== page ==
The U.S. Department of Education is once again pushing back the release of its highly awaited regulatory proposal on Title IX. The planned release is now set for sometime in June.

The draft rule will dictate how K-12 schools and colleges must investigate and potentially punish sexual misconduct. It’s also expected to include protections for transgender students, according to a report from K-12 Dive. The head of the Department of Education’s Office for Civil Rights last year said they expected to issue the proposed regulation in April. The department then delayed the draft until May.

A spokesperson said the department “is taking the time necessary to ensure that schools are providing students with educational environments free from discrimination.”

Postponing the intended timeline for the draft rule runs against the wishes of advocates for sexual assault prevention, some of whom called for the Education Department to publish it by the beginning of October 2021.

In other circles, the prospect of a new regulation is highly unpopular. A coalition of more than two dozen organizations, led by conservative advocacy group Defense of Freedom Institute for Policy Studies, has urged the department to abandon efforts to rewrite the current rule, which took effect August 2020 under former Education Secretary Betsy DeVos.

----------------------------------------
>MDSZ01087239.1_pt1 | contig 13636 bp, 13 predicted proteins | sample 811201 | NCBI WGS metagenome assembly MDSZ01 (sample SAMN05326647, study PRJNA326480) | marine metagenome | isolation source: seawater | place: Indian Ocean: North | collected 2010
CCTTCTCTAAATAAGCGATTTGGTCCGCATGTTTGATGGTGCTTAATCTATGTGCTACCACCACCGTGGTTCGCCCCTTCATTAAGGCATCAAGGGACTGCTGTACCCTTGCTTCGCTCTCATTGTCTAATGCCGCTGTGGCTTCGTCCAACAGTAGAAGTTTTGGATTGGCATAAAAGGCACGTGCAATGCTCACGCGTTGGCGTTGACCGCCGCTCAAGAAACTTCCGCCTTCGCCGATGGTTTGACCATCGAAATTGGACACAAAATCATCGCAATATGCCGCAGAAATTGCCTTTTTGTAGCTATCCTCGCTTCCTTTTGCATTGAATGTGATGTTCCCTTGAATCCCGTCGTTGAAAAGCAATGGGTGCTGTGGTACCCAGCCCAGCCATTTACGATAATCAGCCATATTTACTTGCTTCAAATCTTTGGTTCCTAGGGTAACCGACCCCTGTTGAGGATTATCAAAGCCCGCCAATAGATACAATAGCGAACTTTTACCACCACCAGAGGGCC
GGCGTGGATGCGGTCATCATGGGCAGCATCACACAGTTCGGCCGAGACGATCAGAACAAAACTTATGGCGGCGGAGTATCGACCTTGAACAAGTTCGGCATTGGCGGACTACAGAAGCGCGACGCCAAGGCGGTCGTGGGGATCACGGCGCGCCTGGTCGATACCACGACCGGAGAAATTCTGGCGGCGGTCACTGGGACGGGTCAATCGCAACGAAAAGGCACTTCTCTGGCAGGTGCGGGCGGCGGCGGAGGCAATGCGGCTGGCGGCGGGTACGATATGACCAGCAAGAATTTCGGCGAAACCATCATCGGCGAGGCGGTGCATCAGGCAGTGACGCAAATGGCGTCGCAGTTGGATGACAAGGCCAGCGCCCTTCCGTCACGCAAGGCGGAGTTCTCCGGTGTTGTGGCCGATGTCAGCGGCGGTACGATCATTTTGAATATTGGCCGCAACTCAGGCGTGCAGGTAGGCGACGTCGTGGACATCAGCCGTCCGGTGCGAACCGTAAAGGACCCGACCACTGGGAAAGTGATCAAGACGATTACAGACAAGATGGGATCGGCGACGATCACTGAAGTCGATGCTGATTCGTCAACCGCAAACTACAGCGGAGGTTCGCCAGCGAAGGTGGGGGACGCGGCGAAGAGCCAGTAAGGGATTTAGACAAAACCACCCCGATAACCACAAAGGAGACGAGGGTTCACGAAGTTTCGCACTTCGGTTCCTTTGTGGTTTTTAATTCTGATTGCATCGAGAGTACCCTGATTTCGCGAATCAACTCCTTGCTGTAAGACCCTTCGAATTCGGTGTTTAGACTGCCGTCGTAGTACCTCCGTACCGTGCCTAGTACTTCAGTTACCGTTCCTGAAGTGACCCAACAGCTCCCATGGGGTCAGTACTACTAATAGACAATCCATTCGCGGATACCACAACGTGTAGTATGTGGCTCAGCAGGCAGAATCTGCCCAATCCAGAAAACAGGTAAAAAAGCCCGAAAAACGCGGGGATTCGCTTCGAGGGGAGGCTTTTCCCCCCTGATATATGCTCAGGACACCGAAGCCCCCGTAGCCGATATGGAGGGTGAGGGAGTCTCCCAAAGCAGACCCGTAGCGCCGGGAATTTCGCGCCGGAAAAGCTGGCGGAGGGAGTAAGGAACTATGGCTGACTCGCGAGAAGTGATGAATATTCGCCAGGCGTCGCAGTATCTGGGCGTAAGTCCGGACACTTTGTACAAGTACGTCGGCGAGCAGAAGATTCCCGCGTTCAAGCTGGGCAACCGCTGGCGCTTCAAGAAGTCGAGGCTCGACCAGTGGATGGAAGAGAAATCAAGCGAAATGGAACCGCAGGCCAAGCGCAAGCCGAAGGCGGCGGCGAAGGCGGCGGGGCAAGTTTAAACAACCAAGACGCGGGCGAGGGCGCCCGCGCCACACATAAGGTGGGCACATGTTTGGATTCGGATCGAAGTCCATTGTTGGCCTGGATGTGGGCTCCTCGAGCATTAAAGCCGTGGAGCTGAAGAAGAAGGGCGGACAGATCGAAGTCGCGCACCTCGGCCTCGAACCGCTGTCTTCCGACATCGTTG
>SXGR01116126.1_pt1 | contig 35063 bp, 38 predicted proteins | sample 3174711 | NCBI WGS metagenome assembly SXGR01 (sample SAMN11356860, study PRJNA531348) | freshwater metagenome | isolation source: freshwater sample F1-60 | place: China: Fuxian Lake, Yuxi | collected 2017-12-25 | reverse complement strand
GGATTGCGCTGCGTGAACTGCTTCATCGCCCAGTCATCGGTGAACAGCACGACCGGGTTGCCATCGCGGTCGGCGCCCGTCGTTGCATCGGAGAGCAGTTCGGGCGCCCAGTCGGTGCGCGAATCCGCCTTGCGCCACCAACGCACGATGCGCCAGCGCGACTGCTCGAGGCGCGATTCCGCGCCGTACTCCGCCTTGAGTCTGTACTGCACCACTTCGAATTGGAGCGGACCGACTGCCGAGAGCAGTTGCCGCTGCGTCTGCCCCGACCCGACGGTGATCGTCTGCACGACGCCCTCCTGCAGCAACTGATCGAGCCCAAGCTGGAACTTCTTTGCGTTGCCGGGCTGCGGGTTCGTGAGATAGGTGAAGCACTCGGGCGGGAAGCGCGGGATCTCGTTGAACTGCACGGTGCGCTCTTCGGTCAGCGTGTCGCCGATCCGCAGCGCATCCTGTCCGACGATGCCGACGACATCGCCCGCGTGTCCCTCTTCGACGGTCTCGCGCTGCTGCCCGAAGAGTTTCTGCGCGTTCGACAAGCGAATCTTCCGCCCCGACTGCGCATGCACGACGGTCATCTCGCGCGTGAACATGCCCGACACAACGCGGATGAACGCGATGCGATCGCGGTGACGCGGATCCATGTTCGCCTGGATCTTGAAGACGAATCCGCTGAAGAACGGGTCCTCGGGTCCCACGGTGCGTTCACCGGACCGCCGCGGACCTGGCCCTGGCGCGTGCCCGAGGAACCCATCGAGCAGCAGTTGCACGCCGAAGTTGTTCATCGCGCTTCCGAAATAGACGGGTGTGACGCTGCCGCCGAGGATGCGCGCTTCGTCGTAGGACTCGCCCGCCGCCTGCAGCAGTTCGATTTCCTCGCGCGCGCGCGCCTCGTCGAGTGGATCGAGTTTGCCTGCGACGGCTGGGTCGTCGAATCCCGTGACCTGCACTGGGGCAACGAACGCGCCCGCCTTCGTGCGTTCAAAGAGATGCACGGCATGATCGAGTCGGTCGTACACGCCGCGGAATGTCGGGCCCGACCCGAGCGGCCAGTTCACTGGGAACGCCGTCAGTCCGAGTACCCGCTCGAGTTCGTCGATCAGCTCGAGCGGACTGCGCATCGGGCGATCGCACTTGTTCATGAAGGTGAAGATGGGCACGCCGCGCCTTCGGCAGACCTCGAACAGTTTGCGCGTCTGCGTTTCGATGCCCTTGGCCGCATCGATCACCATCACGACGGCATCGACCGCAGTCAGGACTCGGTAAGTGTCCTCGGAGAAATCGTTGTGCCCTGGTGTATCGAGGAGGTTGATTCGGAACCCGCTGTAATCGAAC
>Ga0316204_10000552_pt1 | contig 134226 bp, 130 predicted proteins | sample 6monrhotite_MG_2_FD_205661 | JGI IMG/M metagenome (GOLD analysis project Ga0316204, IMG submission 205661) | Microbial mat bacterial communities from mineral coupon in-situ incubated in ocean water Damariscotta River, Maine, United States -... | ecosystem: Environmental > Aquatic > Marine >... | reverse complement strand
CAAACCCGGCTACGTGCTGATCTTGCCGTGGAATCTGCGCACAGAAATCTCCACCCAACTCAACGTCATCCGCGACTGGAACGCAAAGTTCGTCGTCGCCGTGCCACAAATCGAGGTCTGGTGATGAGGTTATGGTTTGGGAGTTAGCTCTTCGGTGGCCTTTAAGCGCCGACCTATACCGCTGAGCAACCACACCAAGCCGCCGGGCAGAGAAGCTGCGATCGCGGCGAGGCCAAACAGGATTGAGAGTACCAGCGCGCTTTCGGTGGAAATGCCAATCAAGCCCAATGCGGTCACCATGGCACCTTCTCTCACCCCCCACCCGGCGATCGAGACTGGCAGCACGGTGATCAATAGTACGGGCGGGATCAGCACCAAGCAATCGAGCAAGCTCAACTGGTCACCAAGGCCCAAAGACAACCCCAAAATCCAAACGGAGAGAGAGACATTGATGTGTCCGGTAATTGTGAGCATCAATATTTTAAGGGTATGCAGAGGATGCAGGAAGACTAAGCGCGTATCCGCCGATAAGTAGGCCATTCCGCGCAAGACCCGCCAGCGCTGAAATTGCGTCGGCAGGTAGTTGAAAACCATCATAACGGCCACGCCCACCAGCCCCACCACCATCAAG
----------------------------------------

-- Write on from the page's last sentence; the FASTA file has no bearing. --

The DeVos-era rule required schools to overhaul their reporting and investigation processes in some cases. New requirements included investigating sexual assault when any school employee is put on notice and appointing two different staff for the investigation and decision. Some education organizations were critical of the changes, which came at a time when schools were already spread thin due to COVID-19.

Others praised changes ridding the live hearing requirement for K-12.

When the department does publish its draft rule in the Federal Register, it will trigger a public comment period that is typically 60 days. Once the department reviews this feedback, it will finalize a regulation.

Depending on when the regulation is finalized and which party controls Congress after the midterm elections, a new Republican majority could undo it using the Congressional Review Act that gives lawmakers the ability to reject major executive actions within 60 days of rules being submitted.